Election Coverage 101: Some tips from experts

A panel of political experts and reporters discussed the upcoming election season and the next presidential election and offered advice to young journalists who attended this year’s SEJC conference’s political panel, The Political Beat: Gearing up for the 2014 Elections.

The panel consisted of: Norman Robinson, a former White House correspondent for CBS and the senior anchor for its New Orleans affiliate, WDSU; Pearson Cross, Ph.D., head of the University of Louisiana Lafayette political science department and consultant for KATC-TV3 in Lafayette; and Bernie Pinsonat, director of Southern Media and Opinion Research, a polling and consulting firm used by businesses and politicians.

“Talk about a political dynasty!” Pinsonat exclaimed, when asked about Hillary Clinton’s chances in the next election. “Certainly she’s the Democratic frontrunner, but she carries a lot of baggage.”

Cross stated that Clinton won’t “believe in her own invincibility” this time around and will be less likely to get knocked out by a young upstart, like now-President Barack Obama, who unexpectedly beat her in 2008. Cross also noted that her experience as secretary of state, despite the attack on the U.S. consulate in Benghazi, would be an overall positive to her résumé.

“(She) has a kind of political swagger that I think is going to be tough to beat, and she knows it,” agreed Robinson. “She’s well aware of how to handle herself. I would not want to be the person on the other side in a political fight with her.”

The panel discussed another female Democrat facing a fierce standoff with Republican candidates and a dwindling white Democrat support base in Louisiana and the rest of the South.

“(Mary Landrieu, D-La.,) is an incumbent Democratic U.S. senator,” began Pinsonat, discussing the 2014 U.S. Senate elections. “She’s running for re-election. She’s been around in Louisiana for a while. Her name is somewhat of a political dynasty. She’s absolutely one of the most popular elected officials in Louisiana.”

However, Pinsonat said although the Landrieu name carries a lot of weight in Louisiana politics, the senator will face some tough opposition this election from Republicans.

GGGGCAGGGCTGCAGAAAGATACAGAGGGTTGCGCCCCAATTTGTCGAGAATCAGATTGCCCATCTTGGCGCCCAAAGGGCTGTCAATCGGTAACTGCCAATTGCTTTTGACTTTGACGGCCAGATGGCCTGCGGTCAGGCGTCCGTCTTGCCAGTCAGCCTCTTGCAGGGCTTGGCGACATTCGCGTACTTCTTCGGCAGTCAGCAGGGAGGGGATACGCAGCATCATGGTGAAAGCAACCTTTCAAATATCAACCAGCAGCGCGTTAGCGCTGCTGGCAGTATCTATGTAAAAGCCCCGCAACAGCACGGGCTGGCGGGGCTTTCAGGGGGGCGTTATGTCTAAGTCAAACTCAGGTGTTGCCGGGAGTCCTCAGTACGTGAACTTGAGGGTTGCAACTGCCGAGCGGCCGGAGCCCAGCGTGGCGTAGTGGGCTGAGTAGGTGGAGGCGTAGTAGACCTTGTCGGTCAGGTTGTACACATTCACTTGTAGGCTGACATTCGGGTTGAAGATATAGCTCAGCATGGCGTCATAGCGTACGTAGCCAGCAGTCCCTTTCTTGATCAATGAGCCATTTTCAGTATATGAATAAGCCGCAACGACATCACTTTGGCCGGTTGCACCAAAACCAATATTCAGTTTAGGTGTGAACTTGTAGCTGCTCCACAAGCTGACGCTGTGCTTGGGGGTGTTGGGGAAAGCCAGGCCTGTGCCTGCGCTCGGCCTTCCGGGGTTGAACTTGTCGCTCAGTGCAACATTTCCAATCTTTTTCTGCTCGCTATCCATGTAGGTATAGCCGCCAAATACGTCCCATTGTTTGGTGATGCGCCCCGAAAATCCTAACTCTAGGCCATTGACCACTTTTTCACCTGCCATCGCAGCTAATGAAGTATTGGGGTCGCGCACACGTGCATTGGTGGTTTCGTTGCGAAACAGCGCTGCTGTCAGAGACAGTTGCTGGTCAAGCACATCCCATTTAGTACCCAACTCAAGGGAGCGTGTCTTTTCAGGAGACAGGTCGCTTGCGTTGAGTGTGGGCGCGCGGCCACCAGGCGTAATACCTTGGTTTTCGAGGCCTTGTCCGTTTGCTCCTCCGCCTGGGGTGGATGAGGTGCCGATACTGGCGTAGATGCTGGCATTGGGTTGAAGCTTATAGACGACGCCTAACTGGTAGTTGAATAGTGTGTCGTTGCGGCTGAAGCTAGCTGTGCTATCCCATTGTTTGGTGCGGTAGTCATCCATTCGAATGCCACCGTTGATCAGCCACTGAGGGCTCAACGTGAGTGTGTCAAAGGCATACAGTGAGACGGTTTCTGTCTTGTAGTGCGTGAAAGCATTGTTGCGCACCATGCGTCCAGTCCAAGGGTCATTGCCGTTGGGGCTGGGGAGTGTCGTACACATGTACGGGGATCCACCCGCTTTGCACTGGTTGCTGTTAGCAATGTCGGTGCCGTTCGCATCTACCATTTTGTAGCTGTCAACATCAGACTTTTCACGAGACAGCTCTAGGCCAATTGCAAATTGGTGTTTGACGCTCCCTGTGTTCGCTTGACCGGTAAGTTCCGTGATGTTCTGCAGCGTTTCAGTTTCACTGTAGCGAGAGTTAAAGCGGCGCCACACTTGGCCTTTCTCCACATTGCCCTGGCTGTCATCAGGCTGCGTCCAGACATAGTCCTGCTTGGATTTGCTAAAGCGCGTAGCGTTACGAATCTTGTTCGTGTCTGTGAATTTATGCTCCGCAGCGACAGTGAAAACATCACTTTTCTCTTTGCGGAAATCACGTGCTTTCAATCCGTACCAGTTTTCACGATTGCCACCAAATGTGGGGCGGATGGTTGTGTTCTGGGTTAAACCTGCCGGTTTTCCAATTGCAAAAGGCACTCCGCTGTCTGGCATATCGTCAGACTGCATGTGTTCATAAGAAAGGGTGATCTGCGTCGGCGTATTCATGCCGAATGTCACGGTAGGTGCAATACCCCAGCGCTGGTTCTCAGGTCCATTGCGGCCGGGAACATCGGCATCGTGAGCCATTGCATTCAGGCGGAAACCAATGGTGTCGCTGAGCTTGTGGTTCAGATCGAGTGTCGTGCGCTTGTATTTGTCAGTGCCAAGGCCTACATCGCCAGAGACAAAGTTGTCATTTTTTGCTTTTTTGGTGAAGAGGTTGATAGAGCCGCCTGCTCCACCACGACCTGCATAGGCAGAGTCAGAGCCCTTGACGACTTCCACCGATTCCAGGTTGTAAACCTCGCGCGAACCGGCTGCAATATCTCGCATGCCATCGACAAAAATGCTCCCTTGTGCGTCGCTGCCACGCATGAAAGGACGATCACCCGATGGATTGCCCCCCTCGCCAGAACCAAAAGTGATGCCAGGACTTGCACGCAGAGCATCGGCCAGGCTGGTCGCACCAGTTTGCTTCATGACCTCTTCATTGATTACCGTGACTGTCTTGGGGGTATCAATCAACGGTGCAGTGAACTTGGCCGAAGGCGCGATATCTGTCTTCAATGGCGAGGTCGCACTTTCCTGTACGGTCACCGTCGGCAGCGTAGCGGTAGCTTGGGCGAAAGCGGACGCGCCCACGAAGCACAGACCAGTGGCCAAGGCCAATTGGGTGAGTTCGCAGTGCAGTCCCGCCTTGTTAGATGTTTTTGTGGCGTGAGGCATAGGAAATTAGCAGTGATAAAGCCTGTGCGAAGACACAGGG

“She has challengers,” he continued. “(U.S. Rep.) Bill Cassidy, (R-La.), from Baton Rouge got his start as a state senator. He then went from there to become the congressman from the 6th District. He has a base, so I consider him the most viable candidate.”

Pinsonat also noted there were two other Republicans, State Rep. Paul Hollis, R-Covington, and Rob Maness, a retired Air Force colonel.

“There’s some numbers that indicate things may not go so well for Mary Landrieu in 2014,” said Cross. “White Democrats in Louisiana are in short supply. Over the last six years, the number of white Democrats has dropped from over 700,000 down to a minority. The Democratic Party now has a majority of African Americans; white registration numbers are plummeting. It’s unclear if Mary Landrieu can put together a majority of the state, given, particularly,  her most crucial vote for Obamacare, which is going to be the signal issue.”

The panel also addressed topics that college-aged journalists should be keeping an eye on in the upcoming years and gave advice on how to get those stories. Cross said he believed the steady advance of same-sex marriage and legalizing marijuana would be two of the most pressing matters.

“Ten years ago, if you had told me we’d be in this position, I would’ve asked if you were smoking some of that marijuana,” he joked. “Both of these issues have come out of nowhere like “Gang Busters,” and they’re sweeping the country.”

Robinson advised the students not to stay in their newsrooms, but to get out in the world and be where the story is. He also noted the importance of familiarizing with potential stories by calling and speaking with candidates, their handlers and even their chauffeurs.

“Make friends with these people because it’s all about what?” he asked. “Human contact. Relationships. That’s how information is gathered. Don’t be a wallflower. The question is, how curious are you, and how far are you willing to go to satiate that curiosity?”

The panelists also warned the young journalists not take it easy on politicians.

“Every American is counting on members of the press to ask those tough questions and hold those people’s feet to the fire,” said Cross. “Things that politicians say are taken at face value. Anytime a politician opens his mouth, he’s lying. Politicians don’t get elected for telling the truth; they get elected for telling the truth as it appeals to a certain part of the electorate.”

Robinson agreed in a rousing call to action that received applause from the audience.

“When I started out, politicians were open game anytime for any question anywhere,” he said. “You didn’t have to alert them you were coming. They worked for us! What’s this crap, ‘You gotta make an appointment?’ No! We are the Fourth Estate. Our job is to inform the public.

“I think we’re too nice to them,” Robinson continued. “My God! We get these press releases and then we mouth what they say as if we’re conduits for their propaganda. I see us today as a bunch of wusses. All this harangue about Snowden; he was doing what he was supposed to: shining a light where it needed to be shined. And that’s what you all should be doing as members of the press.”